The Six Water Governance Pillars of South Africa


What is water governance? Water governance covers the way in which South Africa allocates and regulates the management of water and other natural resources and broadly encompasses official and unofficial institutions with which authority is exercised. The term for discussing this combination of formal and informal institutions is coined as distributed governance.


1. Constitution

The Constitution entrenches South Africa’s founding values of human dignity, the achievement of equality and the elevation of human rights and freedoms. Section 27 guarantees everyone’s right to access sufficient water and places an obligation on the state to take legislative and other measures to achieve the progressive realization of this privilege. It also affords the rights to equal benefit of the law – ensuring that there is no unfair discrimination in providing water services – human dignity, and life.


2. National Water Act

The National Water Act regulates the way communities and individuals obtain the right to use water, and it provides for the just and equitable utilization of water resources. Objectives of the NWA is to ensure that South Africa’s water resources are guarded, used, advanced, saved and managed appropriately.


3. Water Services Act

The Water Services Act 108 of 1997 intends: to provide for the rights of access to basic water supply and basic sanitation; to provide for the setting of national standards and of norms and standards for tariffs; to provide for water services development plans.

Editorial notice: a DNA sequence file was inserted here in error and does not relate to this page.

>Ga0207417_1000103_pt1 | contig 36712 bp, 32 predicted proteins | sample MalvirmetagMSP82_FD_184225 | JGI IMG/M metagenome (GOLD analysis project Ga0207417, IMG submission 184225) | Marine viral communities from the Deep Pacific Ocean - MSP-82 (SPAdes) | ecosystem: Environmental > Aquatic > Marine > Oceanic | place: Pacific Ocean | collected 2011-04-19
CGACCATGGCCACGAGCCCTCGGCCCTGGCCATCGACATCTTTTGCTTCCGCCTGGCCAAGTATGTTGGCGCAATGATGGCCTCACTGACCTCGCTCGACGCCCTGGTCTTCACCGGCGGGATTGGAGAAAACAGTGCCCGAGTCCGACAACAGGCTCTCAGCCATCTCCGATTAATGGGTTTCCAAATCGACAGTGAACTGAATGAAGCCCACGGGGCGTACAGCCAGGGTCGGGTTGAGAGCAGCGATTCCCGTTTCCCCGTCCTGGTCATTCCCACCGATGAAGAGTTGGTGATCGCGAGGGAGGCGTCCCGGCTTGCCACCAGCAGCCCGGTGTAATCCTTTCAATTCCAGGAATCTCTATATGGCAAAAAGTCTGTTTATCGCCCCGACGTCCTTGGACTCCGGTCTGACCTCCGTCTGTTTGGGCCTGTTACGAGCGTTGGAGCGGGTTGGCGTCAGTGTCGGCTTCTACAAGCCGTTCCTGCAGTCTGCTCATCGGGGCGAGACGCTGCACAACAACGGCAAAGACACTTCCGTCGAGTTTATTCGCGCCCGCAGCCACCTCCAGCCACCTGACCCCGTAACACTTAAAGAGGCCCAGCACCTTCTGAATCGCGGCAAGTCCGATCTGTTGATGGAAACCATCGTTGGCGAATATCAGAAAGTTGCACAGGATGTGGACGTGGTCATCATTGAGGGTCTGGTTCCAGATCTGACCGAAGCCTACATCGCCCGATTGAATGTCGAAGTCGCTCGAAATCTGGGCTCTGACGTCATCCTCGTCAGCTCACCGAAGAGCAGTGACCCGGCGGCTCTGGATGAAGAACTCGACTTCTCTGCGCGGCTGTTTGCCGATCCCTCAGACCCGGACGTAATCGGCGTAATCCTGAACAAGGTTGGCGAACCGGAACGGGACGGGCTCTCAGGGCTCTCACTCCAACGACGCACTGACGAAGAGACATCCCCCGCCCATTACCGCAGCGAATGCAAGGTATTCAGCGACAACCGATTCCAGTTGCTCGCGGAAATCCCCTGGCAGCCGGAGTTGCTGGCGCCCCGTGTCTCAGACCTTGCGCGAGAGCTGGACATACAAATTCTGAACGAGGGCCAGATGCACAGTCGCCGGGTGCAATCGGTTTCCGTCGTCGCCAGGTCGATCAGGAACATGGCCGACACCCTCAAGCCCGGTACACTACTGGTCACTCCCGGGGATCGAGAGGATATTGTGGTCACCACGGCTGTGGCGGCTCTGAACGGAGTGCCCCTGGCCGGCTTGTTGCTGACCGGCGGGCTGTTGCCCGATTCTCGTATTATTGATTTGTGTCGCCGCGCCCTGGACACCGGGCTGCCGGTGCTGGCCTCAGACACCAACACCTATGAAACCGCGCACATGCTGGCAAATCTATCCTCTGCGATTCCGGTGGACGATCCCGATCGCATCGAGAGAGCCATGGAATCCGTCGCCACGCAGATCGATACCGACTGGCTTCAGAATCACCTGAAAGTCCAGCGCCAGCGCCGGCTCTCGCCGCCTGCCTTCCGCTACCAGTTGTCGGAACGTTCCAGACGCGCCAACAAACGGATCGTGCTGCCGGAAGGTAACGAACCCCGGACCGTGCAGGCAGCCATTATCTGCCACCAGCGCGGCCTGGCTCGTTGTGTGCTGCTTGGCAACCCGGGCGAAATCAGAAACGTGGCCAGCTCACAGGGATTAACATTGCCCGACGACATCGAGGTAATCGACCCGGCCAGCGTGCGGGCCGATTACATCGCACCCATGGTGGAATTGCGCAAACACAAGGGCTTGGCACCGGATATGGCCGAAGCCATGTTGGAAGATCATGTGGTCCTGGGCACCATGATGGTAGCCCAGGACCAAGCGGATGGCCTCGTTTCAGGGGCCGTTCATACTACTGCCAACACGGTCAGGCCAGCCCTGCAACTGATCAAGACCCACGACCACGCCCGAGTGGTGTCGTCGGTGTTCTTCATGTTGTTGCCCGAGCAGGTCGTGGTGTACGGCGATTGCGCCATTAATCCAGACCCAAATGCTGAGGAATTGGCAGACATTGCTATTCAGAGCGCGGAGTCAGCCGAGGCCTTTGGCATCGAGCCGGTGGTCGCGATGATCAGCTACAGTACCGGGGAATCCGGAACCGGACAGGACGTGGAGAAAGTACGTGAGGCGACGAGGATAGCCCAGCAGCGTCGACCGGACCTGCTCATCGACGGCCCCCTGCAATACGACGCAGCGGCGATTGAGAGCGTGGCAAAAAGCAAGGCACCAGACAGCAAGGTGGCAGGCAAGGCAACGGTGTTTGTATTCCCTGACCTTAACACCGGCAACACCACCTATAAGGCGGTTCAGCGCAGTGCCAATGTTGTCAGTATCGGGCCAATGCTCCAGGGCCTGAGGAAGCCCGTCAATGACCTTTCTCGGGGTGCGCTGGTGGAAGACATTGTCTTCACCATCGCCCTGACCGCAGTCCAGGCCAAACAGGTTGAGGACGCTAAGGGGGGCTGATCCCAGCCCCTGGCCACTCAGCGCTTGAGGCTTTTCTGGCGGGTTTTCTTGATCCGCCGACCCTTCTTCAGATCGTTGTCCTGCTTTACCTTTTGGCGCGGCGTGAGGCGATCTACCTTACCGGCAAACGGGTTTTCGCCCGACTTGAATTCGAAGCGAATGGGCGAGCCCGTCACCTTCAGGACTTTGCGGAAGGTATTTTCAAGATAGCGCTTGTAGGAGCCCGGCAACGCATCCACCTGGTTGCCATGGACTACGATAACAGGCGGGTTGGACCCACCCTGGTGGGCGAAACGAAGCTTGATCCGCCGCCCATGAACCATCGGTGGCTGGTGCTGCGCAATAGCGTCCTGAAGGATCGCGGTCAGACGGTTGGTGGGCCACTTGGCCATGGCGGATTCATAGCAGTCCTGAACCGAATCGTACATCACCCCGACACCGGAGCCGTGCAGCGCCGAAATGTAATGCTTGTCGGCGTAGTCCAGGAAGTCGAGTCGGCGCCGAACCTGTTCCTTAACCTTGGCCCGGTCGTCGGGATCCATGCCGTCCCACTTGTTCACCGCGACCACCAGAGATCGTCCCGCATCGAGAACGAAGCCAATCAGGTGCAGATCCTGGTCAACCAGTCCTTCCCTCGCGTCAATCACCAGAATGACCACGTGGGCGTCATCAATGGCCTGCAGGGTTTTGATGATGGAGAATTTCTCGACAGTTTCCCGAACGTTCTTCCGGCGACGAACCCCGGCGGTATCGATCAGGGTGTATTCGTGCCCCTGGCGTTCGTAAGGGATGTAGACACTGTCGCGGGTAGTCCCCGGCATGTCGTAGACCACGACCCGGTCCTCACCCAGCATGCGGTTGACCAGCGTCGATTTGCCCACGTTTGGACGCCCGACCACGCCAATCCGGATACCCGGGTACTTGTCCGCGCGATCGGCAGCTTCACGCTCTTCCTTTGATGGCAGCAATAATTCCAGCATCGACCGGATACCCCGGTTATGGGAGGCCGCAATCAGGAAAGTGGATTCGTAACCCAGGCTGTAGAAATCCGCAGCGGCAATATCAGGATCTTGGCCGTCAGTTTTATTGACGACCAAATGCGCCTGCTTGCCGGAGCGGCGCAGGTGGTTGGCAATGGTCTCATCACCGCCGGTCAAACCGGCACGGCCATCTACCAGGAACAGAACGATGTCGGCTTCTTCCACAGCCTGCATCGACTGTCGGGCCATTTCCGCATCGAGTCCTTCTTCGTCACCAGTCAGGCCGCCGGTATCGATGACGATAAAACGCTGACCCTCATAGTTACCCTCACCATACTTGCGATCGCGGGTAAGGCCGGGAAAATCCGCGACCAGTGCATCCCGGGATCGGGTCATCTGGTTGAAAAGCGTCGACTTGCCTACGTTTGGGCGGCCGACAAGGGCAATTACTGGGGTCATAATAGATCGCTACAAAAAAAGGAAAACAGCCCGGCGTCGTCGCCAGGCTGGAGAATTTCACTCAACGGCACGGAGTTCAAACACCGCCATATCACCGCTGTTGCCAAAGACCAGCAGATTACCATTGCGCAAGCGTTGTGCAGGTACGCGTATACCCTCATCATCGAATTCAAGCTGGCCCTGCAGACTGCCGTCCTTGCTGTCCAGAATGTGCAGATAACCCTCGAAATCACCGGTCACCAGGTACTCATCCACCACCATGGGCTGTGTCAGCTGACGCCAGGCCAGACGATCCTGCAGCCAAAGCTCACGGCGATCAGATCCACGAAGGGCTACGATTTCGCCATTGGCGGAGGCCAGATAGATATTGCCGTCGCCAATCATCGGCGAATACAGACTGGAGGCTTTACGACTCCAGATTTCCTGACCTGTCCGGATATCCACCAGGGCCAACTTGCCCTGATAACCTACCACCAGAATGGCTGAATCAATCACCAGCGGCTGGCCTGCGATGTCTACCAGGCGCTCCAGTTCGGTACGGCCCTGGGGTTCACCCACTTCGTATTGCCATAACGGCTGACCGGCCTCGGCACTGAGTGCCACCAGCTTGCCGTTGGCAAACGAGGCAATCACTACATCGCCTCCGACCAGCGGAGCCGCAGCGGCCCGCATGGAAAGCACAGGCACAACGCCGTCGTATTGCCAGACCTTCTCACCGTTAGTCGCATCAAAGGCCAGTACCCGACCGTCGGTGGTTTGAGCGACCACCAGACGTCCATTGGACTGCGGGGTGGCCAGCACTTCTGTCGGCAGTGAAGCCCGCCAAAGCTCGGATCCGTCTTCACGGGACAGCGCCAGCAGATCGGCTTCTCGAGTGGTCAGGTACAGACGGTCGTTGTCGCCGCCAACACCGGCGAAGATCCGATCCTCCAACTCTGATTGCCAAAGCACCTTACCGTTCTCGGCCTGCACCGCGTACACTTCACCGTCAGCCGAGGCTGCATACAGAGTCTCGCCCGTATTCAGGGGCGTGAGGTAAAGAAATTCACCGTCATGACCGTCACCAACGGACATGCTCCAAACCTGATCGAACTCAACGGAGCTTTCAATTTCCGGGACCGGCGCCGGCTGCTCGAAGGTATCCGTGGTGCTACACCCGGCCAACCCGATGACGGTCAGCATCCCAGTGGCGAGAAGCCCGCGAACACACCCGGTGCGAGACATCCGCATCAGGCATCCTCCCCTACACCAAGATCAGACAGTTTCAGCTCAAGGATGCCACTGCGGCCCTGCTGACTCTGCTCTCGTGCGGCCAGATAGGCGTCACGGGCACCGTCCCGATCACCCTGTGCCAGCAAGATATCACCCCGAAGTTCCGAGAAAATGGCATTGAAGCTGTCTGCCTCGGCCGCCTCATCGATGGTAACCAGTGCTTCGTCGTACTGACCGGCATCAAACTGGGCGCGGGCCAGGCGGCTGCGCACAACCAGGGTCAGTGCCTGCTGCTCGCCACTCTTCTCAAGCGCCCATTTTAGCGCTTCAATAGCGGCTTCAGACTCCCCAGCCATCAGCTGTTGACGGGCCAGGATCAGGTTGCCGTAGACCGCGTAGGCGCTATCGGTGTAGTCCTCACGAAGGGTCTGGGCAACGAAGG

4. Local Government Acts

It ensures the provision of services to communities that promotes social and economic development; safe and healthy living surroundings, as well as encourages the involvement of communities and community organisations in the fundamentals of local government.


5. National Environmental Management Act

The National Environmental Management Act 107 of 1998 is to provide for co-operative, environmental governance by establishing principles for decision-making on matters affecting the environment, institutions that will promote co-operative governance and procedures for coordinating environmental functions exercised by organs of state.

The private sector will continue to play an essential part in sustainable water management and governance. Without the private sector, organs of state will find it harder to cope with the increasing water governance backlogs, due to emerging water-related business threats and opportunities.

For decades MEB has successfully coordinated, developed, and managed water, land and related resources in the most sustainable way known to industry. Protecting the environment, while supplying clean water, has been at the helm of our continued success.

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